“Nobody else in our area has anything else like that, and by the time we have it ready for spring, it’s going to really show our dedication to the marine market in this area. It will get people talking, without a doubt,” he says.

Work for a different kind of marine

Logemann says that this type of diversification isn’t just an opportunity for mobile audio retailers today; it’s a necessity in a market that is shrinking each year.

“Any shop owner has to look at where he wants to be in 10 or 15 years, and decide what their business will look like,” he says. “This isn’t the ’80s, and we can’t just slap a subwoofer in every car that’s going down the road and be successful. Internet retailers are creating a huge pricing challenge for mobile audio, and most of the products that used to sustain a shop like ours are available online at pennies over cost.

“The marine work wasn’t necessary before because the auto work was so heavy,” he recalls. “Our intention was simply to stay in the black. Lo and behold, we probably should’ve been doing it all along. There’s less competition in both marine and RV. Those customers have the money, they already bought the toys. All they need are the accessories.”

To offset the aforementioned price challenges, Premier Autosound focuses its efforts on products that require a technical or time-intensive installation: “The service end is what most shops live and die by today, and it will be even more that way in the future,” Logemann says.

Logemann’s advice to other shop owners who might be considering a move in a similar direction is simple: Be prepared to tailor your business to the needs of a new customer. Even the physical location of a shop catering to RV or marine customers needs to be set up with those needs in mind.

For instance, shops need a physical space that conveys the operation’s knowledge of the new markets. And an RV customer, says Logemann, will likely require secure storage of their high-dollar vehicles while work is being done, and locations that are easily accessible from a major road.

“We have a fenced-in compound and a huge parking lot that would probably fit six RVs on the side of the building,” he says. “Customers have called in advanced to make sure they can get in with their tow vehicle, and they spend so much money on these boats and RVs, you have to have security.”

Most shops don’t have the luxury of having bay doors and work spaces that accommodate a massive RV. But, if a shop doesn’t, and thus doesn’t have the ability to work on an RV in extremely hot or wet weather, it can be a deal-breaker, Logemann notes.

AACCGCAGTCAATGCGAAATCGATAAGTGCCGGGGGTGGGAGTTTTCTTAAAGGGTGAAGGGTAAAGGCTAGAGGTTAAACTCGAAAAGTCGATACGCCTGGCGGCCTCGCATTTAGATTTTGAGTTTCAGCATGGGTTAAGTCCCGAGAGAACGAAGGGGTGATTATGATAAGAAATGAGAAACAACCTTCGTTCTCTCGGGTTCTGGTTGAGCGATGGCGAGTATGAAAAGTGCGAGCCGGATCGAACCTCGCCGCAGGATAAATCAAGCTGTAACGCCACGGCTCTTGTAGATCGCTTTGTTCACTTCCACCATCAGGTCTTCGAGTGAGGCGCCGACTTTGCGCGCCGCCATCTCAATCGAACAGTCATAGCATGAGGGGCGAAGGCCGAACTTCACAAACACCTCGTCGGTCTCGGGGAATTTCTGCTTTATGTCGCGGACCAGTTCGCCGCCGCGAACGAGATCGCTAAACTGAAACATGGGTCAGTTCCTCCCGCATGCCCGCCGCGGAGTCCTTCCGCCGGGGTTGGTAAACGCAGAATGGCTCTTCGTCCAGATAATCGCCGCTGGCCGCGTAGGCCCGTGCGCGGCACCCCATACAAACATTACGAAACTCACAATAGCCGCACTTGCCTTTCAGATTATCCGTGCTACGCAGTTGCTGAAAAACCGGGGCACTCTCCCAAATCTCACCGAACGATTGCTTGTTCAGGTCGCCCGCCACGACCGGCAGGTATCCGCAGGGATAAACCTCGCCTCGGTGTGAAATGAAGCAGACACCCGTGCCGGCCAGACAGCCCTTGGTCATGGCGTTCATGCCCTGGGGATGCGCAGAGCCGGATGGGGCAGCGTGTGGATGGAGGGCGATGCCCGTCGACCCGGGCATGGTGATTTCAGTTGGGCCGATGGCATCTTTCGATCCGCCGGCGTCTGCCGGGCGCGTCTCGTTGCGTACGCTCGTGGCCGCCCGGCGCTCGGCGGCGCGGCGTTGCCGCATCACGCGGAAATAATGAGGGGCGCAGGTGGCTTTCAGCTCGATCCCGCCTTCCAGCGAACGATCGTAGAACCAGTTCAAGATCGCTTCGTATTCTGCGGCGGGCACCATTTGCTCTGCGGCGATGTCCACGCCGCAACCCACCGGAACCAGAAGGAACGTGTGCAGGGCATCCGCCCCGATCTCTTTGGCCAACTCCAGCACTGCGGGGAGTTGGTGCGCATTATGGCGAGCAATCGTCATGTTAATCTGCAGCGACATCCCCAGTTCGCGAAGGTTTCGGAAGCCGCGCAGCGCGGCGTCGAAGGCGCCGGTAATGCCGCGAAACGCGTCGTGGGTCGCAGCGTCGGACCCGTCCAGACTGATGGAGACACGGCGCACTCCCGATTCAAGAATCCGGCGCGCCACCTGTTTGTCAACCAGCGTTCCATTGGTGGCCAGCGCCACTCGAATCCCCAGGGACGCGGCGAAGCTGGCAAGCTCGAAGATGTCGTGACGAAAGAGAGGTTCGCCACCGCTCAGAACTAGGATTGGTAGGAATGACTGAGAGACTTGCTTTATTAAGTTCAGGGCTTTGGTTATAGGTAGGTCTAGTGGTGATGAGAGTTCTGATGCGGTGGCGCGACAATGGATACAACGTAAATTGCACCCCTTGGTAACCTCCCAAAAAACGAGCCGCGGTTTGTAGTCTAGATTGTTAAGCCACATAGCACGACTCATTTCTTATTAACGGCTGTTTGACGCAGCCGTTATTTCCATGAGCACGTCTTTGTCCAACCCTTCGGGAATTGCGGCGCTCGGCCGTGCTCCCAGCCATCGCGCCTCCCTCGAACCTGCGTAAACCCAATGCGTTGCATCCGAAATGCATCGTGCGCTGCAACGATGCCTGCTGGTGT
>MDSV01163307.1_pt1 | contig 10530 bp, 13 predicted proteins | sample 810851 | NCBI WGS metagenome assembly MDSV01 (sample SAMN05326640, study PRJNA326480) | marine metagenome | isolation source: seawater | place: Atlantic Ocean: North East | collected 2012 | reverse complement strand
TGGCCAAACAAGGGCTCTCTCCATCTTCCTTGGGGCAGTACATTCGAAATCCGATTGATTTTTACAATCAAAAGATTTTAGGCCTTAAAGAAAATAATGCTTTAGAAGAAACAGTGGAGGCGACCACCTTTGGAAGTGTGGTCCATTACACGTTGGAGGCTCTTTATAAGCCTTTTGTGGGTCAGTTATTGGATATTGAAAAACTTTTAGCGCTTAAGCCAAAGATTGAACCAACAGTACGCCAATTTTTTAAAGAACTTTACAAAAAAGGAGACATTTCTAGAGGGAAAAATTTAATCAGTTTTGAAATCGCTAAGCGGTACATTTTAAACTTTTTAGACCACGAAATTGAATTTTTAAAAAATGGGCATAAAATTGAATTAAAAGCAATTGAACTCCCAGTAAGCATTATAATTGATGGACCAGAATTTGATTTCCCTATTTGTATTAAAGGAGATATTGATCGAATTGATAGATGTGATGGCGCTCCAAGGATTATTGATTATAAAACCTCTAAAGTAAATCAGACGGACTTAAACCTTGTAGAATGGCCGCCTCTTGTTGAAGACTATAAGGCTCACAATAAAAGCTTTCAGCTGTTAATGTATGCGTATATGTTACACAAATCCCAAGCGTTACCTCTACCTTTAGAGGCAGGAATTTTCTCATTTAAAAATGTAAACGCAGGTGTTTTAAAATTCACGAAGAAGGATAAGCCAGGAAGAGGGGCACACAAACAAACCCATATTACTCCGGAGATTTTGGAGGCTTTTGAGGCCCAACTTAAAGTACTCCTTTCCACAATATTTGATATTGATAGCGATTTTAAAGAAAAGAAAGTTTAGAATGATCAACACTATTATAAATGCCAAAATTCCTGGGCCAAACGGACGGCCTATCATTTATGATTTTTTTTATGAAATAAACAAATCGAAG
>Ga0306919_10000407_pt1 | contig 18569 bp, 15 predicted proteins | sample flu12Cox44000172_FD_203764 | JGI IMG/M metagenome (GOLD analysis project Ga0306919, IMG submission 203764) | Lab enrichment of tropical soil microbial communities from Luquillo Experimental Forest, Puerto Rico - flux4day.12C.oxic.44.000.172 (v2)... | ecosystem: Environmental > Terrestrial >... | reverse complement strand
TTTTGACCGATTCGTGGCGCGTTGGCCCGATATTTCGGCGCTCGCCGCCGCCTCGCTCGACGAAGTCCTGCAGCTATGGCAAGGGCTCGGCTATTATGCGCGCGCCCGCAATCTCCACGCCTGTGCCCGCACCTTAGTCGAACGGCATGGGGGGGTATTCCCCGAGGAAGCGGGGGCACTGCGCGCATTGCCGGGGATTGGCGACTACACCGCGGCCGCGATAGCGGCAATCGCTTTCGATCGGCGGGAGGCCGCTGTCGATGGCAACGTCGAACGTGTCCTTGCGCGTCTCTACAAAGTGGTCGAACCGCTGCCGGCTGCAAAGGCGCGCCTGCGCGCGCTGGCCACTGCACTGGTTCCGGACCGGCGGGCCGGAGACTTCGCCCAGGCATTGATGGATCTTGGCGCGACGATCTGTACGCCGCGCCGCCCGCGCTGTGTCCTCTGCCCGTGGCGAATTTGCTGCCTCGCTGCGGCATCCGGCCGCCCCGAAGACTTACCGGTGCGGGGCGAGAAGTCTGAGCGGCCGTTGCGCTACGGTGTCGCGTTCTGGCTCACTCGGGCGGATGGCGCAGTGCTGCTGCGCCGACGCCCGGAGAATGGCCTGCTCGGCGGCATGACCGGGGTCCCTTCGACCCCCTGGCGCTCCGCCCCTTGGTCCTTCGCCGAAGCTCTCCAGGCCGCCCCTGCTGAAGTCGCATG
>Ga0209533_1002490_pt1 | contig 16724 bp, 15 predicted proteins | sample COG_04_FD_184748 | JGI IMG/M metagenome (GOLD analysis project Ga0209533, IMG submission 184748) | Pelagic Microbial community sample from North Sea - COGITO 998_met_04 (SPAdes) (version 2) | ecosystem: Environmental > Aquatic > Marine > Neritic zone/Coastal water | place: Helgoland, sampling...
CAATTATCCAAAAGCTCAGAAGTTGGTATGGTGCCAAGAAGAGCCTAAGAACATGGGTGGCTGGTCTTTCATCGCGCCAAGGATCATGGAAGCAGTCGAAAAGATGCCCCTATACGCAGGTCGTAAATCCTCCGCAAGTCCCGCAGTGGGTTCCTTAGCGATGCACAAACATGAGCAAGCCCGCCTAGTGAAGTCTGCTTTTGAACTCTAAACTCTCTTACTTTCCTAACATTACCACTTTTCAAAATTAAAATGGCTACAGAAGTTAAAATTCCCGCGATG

“Other than logistics, you also have to plan that the job will take longer than you expect,” he adds. “Something painfully simple will take hours longer than you expect. Estimating time is difficult at first. You just learn as you go.”

Look, and market, sharp

Of course, quality is as much – if not more – of a concern for RV and marine customers as it is with automotive ones.

“[RV and marine customers] are not necessarily more concerned about quality,” he says. “My BMW and Mercedes customers are very meticulous and they are very hard to satisfy. But all customers are, really. It’s tough, but you strive to do your best on every job.”

And the reward for these additional concerns, says Logemann, can be the difference between simply staying afloat or getting ahead – and it’s not considerably more difficult to attract the new customers.

“Our marketing plan is stupidly simple. It’s just Yellow Pages ads,” he says. “In our area we’ve got four different yellow page books. I’m in the two biggest, with display ads in the five sections that most apply to the work we do.

“The way we see it, you can spend a lot on advertising, or you can spend money on your location and making it better,” he adds.  “We’ve tried radio [advertising] over the years with minimal response and a little local TV, which was all right. But none of those paid off over the long term.”

More than anything else, its word-of-mouth that has done the most to grow the business.

“We don’t even invest that much into our website and we get great traffic on it,” he says. “A lot of that has to do with building a reputation in our area. You follow trade magazines, accessory and boat magazines. And we’re always looking for the next new toy. There is no magic to it, no crystal ball. You try to be first in your market to bring the new products to the customer. You try to have all the cool stuff and be known for that.”

Salute your staff

The final piece of the puzzle for Premier Autosound is building a knowledgeable, reliable staff to keep those customers coming back. Not surprisingly, Logemann finds people through the same reputation-based, word-of-mouth process that attracts many of his customers.

“Finding great staff is honestly done best that way,” says Logemann, who was an installer himself for years before opening Premier Autosound. “Great installers know great installers, and that’s all we hire here.

“We don’t hire salespeople; they’re all installers,” he says. “We’ve always found that installers know best what will work and what won’t, and that’s what the customer needs to know. We have an older staff in comparison to most stores like ours, and all the other guys have been with me a long time. They’re a very good crew, and they understand that increased revenue equals a safe job and regular paychecks.”

With that rock-solid philosophy – along with their sterling reputation and diversified business model – it won’t just be the local military personnel that have secure jobs and paychecks in years to come.